The Man Behind Jet.Com; The Wall Street Journal Profiles Marc Lore
Marc Lore is the brains behind Jet.com, the retail e-commerce that Wal-Mart Stores, Inc. (NYSE: WMT) acquired on Monday for $3.3 billion.
The Wall Street Journal profiled Lore on Monday following the acquisition announcement and quickly pointed out his plans to battle Amazon.com, Inc. (NASDAQ: AMZN) "didn't pan out as he projected," but he will assume a senior leadership position at Wal-Mart.
Lore, a 45-year-old native of Staten Island, New York, is no stranger to e-commerce. He sold Diapers.com and Soap.com in 2010 for $550 million — ironically to Amazon, Wal-Mart's largest foe.
The Birth Of Quidsi
Diapers.com was created to fill a void that Lore recognized: delivering household goods quickly and reliably to busy mothers. Realizing the site had potential for success he created Soap.com. He combined Diapers.com and Soap.com into a company called Quidsi.
Prior to that, he created an online sports cards trading company called The Pit, which he sold to Topps Co. for around $5.7 million in 2001.
Lore eventually sold Quidsi for roughly 10 times the amount of venture capital he raised after taking Amazon head on in a pricing war before deciding to sell the company and join its team.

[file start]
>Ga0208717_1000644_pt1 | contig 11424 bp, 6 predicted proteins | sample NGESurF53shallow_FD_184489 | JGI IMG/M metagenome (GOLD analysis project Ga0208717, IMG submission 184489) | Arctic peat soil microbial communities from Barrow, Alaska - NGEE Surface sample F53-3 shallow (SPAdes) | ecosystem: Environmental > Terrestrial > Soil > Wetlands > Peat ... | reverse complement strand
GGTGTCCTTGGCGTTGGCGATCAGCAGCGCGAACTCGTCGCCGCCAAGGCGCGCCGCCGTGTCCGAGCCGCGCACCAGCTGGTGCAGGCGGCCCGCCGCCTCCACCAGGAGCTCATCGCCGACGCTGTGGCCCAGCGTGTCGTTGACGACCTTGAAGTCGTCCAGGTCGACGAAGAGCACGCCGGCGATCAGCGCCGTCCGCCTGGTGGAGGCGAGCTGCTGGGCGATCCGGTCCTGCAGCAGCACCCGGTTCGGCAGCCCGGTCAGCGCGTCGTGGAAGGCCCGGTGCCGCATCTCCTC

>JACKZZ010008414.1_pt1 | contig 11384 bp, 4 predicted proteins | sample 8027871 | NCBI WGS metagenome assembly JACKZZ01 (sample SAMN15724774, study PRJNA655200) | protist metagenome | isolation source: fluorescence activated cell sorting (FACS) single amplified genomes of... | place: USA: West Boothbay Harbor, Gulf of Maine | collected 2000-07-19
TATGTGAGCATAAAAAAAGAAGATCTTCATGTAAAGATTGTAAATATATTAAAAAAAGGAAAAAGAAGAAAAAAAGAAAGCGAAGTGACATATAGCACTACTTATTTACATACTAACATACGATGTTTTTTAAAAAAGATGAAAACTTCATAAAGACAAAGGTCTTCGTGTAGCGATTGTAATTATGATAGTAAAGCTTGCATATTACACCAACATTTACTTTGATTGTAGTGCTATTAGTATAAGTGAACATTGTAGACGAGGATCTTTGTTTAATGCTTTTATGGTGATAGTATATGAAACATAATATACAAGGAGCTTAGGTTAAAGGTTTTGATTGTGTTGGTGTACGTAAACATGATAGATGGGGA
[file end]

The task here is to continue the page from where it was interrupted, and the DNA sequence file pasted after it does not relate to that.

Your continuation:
"Marc is the most talented e-commerce operator I've come across," the Wall Street Journal quoted Jeremy Levine of Bessemer Venture Partners and investor in Quidsi as saying. "He has a deep, intuitive grasp of the finance side of things — that's something that most entrepreneurs don't have an eye for."
Lore left Amazon in 2013 after his contract expired and decided to take on his former employer through Jet.com which promised to deliver consumers prices that we as much as 15 percent cheaper than Amazon.
Lore felt that Jet.com would achieve profitability by 2020 when it delivers $20 billion worth of goods a year. However, the business struggled in its early days, and Lore scrapped an initial pledge not to charge an annual membership fee and offering smaller discounts compared to its competitors.
Nevertheless, Wal-Mart made it official on Monday that it will acquire the company for more than $3 billion — a notable premium over a round of financing last October which valued the company at just $1.35 billion.
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